The Telegraph
Since 1st March, 1999
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Harassment Bill stuck on a word

New Delhi, April 3: Women’s groups are unhappy with the Bill drafted by the National Commission for Women to prevent sexual harassment in the workplace and have demanded changes.

The definition of sexual harassment in the Bill as “any avoidable” sexual advance, either verbal or physical, is the main point of dispute.

“What does avoidable mean'” asked Indu Agnihotri of the All-India Democratic Women’s Association.

Participants at a meeting to discuss the Bill, called by the women’s commission, stressed that the definition should be wide enough to plug any loophole that can be used by the guilty. They demanded deletion of the word “avoidable” from the definition.

The activists pointed out that the draft Bill was not in consonance with the Supreme Court’s 1997 Vishakha judgment, which defined sexual harassment in the workplace and laid down guidelines to prevent it.

“Since July 2001, all women’s groups have been sending their observations to the National Commission for Women on the proposed Bill. But when the draft was placed before us, we discovered that it had ignored all of our observations,” added Kalpana Mehta from Jagori.

All the participants focused on the Vishakha judgement, which had made it compulsory for organisations to have grievance cells to hear complaints of sexual harassment, as a necessary reference point for the new Bill.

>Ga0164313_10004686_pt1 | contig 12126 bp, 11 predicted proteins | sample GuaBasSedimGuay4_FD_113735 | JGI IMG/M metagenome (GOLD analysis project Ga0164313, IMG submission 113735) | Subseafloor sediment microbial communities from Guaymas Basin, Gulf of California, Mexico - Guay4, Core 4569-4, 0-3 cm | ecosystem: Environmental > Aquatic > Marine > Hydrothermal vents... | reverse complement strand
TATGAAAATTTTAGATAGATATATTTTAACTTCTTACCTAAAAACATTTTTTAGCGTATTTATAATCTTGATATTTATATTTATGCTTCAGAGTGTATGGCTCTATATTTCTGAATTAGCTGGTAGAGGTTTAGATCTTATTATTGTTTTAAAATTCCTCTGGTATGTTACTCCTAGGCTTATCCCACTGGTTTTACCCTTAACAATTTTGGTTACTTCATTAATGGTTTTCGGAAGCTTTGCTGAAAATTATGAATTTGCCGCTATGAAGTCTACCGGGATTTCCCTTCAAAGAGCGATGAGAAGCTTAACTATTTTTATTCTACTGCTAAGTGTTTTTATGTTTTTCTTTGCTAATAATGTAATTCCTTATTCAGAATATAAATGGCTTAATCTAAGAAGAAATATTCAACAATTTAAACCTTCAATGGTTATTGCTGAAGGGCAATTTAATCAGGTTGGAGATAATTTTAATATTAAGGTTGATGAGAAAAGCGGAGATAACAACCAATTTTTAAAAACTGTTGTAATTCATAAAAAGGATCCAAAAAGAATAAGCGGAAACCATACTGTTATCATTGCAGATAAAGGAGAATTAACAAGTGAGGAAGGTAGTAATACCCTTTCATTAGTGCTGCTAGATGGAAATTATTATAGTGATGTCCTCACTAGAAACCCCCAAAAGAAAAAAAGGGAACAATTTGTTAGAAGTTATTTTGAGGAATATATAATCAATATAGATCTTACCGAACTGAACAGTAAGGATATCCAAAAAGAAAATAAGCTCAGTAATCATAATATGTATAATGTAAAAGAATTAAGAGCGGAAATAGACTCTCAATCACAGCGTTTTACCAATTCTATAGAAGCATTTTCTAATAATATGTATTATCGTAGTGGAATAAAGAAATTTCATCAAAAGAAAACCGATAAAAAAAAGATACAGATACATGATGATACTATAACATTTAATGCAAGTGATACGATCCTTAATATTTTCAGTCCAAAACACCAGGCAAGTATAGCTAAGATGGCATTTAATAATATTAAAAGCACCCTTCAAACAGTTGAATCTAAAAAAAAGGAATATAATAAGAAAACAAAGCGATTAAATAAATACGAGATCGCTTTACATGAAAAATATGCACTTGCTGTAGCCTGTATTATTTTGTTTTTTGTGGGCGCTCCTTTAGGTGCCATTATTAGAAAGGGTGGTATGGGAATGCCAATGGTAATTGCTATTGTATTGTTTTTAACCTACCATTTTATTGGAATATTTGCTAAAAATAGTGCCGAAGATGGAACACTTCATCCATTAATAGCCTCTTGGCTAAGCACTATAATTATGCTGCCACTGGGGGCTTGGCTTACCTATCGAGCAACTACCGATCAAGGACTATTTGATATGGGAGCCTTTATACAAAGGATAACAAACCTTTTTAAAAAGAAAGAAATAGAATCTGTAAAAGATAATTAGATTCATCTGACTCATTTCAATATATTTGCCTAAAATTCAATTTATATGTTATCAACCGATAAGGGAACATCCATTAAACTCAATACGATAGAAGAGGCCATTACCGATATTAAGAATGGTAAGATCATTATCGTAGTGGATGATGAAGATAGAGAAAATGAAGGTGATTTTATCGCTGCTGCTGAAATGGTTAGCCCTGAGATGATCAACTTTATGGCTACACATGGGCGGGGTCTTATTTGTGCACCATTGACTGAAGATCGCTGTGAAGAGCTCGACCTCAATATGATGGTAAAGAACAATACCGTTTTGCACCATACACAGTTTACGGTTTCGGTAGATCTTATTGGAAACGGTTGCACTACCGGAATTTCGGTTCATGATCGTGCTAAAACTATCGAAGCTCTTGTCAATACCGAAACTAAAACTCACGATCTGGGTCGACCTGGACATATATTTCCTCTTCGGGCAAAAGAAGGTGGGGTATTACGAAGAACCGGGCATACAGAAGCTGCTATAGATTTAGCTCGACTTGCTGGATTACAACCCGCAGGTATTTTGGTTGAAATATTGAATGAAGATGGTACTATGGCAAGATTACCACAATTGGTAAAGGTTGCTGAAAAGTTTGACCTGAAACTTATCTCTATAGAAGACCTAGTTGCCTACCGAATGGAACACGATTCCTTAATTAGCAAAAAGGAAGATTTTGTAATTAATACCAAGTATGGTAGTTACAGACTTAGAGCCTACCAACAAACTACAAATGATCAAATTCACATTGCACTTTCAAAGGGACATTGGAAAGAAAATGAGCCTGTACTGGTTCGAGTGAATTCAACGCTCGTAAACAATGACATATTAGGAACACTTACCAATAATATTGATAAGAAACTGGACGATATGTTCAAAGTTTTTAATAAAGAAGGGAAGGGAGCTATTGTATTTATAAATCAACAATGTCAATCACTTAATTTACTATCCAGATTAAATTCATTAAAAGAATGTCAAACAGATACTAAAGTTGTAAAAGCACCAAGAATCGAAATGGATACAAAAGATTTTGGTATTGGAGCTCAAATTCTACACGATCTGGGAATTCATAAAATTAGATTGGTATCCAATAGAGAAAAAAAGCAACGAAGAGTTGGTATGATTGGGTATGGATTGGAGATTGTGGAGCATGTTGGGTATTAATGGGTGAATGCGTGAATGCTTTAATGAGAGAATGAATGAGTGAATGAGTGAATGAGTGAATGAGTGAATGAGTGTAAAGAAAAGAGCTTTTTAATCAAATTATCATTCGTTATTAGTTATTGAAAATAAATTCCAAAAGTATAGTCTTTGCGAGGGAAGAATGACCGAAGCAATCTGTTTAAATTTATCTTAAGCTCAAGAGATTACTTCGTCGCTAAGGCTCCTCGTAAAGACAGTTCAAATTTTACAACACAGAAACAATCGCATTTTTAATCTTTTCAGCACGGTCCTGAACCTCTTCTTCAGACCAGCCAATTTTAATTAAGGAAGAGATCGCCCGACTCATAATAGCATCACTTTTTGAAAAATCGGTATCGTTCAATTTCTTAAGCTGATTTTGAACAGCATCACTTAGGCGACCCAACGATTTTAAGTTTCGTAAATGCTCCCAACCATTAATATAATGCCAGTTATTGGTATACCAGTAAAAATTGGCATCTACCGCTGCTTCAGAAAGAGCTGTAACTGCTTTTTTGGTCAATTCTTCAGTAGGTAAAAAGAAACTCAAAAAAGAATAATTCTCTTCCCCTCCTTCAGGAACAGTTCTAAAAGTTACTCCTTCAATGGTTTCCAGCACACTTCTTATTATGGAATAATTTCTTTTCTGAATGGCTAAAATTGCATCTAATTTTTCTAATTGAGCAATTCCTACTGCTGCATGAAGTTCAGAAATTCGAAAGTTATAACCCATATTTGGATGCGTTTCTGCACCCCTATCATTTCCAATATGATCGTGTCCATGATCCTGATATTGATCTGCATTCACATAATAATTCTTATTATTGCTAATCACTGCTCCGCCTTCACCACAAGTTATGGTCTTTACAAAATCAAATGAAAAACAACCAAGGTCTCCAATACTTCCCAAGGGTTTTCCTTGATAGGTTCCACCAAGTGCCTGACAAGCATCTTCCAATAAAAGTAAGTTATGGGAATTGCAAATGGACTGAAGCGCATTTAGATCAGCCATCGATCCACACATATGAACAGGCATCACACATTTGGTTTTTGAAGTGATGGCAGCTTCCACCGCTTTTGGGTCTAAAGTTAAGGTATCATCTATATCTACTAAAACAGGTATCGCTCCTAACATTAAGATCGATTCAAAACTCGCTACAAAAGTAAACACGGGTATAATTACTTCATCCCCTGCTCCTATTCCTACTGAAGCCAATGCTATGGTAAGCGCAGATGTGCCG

“We should not in any way dilute the Vishakha judgment,” Agnihotri stressed.

The draft Bill proposes a punishment of simple imprisonment, which could extend to 5 years, or a fine of up to Rs 20,000 or both.

Women’s activists pointed out that the Bill made no reference either to the “ambience” at the workplace or steps to prevent sexual harassment.

Another point of contention was the different mechanisms of dealing with complaints. The draft Bill talks about a complaints committee, district-level officers and special officers. “This is creating a lot of confusion. It is not clear how these mechanisms will function side by side,” the participants said.

Panel chairperson Poornima Advani said this was a only “raw” draft and the final draft would reflect a common approach. A drafting committee, including some women’s activists, was set up at the end of the meeting to thrash out the differences and put in place a Bill that would be more acceptable.

The participants had made the point that the Bill should not end up like the Domestic Violence Bill, which is a far cry from what the women’s groups had wanted.

Organisations like the Lawyer’s Collective, which had played a pioneering role in drafting the Bill, have said it is better not to have a Bill against domestic violence than to have it in the present form.

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